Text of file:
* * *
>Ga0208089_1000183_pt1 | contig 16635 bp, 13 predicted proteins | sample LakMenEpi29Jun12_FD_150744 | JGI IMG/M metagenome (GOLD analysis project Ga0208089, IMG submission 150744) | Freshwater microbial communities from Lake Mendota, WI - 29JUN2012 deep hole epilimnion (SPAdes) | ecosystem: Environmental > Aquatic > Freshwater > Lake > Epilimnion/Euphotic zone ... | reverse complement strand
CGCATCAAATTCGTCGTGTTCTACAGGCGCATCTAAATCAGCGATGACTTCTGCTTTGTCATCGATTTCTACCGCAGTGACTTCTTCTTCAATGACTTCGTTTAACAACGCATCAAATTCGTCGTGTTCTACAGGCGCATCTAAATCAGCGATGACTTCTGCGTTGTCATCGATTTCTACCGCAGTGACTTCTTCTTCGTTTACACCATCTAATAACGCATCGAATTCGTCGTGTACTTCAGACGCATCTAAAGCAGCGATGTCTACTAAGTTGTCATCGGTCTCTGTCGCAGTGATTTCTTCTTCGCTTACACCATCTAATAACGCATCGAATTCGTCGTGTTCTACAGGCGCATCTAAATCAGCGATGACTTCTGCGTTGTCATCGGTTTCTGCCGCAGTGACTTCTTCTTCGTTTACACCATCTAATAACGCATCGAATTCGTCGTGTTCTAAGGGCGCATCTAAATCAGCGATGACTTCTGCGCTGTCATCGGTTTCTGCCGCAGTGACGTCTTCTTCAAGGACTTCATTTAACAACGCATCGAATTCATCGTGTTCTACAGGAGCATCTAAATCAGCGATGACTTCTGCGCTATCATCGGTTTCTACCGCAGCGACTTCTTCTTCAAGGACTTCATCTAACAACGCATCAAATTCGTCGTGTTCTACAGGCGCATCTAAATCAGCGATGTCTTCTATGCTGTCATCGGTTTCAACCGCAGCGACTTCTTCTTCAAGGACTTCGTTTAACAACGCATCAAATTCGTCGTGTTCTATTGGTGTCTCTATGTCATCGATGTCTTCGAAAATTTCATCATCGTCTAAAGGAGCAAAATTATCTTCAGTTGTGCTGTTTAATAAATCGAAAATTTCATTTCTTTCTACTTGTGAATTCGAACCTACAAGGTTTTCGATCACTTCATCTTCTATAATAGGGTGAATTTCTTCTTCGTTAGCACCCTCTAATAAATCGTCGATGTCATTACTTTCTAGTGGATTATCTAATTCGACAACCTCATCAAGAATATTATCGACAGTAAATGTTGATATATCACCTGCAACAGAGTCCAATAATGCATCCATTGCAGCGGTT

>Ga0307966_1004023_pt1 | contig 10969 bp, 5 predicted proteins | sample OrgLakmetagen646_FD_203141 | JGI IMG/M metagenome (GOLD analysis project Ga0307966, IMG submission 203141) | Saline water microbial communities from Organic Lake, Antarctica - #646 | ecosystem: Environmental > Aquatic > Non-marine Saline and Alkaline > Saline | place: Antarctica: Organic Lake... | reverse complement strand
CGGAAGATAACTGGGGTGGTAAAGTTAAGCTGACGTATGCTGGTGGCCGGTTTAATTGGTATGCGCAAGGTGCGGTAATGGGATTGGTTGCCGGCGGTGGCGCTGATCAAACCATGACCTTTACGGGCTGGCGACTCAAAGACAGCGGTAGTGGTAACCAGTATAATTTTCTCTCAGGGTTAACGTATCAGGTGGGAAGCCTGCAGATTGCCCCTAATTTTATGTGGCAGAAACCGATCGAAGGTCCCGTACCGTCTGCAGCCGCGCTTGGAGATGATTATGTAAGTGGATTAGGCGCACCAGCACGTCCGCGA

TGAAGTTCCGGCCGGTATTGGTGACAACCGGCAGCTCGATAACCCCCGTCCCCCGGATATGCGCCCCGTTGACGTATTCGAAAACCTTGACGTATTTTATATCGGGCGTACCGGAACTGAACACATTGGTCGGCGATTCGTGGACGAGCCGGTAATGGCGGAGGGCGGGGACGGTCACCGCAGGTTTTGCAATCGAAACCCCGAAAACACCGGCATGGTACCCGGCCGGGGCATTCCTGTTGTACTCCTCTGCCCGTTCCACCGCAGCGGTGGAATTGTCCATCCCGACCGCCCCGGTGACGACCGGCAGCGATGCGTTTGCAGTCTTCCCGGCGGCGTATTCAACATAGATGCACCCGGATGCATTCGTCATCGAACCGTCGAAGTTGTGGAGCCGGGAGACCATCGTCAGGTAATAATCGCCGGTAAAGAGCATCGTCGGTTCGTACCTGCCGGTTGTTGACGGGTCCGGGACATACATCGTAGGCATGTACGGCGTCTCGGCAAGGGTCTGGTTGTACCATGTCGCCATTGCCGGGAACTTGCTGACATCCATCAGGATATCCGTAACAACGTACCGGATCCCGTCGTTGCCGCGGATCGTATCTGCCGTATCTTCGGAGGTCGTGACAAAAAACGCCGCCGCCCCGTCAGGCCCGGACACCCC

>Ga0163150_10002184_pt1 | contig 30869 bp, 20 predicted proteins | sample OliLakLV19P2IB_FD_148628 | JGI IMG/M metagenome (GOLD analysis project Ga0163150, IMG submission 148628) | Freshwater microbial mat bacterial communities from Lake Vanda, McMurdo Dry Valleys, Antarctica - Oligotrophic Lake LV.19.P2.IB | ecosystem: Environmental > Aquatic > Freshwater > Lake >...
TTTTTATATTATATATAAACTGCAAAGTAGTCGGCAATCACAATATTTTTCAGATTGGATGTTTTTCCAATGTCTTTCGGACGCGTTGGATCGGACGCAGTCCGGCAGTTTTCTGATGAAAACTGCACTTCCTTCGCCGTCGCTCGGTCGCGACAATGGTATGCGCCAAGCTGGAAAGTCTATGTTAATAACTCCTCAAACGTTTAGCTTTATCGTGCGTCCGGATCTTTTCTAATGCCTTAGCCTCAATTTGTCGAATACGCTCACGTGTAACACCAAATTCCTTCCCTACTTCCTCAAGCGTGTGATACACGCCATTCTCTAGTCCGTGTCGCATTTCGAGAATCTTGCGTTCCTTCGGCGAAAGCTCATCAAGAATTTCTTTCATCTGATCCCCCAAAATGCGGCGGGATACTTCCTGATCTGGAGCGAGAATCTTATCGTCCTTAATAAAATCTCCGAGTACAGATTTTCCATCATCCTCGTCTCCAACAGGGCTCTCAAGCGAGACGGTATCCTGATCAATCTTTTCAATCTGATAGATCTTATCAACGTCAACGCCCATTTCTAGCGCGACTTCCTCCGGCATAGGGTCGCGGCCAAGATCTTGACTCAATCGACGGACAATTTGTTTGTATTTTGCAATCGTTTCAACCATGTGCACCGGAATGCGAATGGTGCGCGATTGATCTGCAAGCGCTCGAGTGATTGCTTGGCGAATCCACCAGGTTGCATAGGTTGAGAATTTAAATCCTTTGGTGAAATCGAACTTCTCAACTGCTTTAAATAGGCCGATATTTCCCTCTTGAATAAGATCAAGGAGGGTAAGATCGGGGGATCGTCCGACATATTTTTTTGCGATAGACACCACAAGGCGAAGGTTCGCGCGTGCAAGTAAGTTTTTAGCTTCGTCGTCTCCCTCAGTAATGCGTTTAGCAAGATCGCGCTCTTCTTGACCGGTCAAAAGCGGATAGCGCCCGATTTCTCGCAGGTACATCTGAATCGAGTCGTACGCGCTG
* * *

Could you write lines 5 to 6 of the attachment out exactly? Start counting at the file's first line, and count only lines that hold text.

TGAAGTTCCGGCCGGTATTGGTGACAACCGGCAGCTCGATAACCCCCGTCCCCCGGATATGCGCCCCGTTGACGTATTCGAAAACCTTGACGTATTTTATATCGGGCGTACCGGAACTGAACACATTGGTCGGCGATTCGTGGACGAGCCGGTAATGGCGGAGGGCGGGGACGGTCACCGCAGGTTTTGCAATCGAAACCCCGAAAACACCGGCATGGTACCCGGCCGGGGCATTCCTGTTGTACTCCTCTGCCCGTTCCACCGCAGCGGTGGAATTGTCCATCCCGACCGCCCCGGTGACGACCGGCAGCGATGCGTTTGCAGTCTTCCCGGCGGCGTATTCAACATAGATGCACCCGGATGCATTCGTCATCGAACCGTCGAAGTTGTGGAGCCGGGAGACCATCGTCAGGTAATAATCGCCGGTAAAGAGCATCGTCGGTTCGTACCTGCCGGTTGTTGACGGGTCCGGGACATACATCGTAGGCATGTACGGCGTCTCGGCAAGGGTCTGGTTGTACCATGTCGCCATTGCCGGGAACTTGCTGACATCCATCAGGATATCCGTAACAACGTACCGGATCCCGTCGTTGCCGCGGATCGTATCTGCCGTATCTTCGGAGGTCGTGACAAAAAACGCCGCCGCCCCGTCAGGCCCGGACACCCC

>Ga0163150_10002184_pt1 | contig 30869 bp, 20 predicted proteins | sample OliLakLV19P2IB_FD_148628 | JGI IMG/M metagenome (GOLD analysis project Ga0163150, IMG submission 148628) | Freshwater microbial mat bacterial communities from Lake Vanda, McMurdo Dry Valleys, Antarctica - Oligotrophic Lake LV.19.P2.IB | ecosystem: Environmental > Aquatic > Freshwater > Lake >...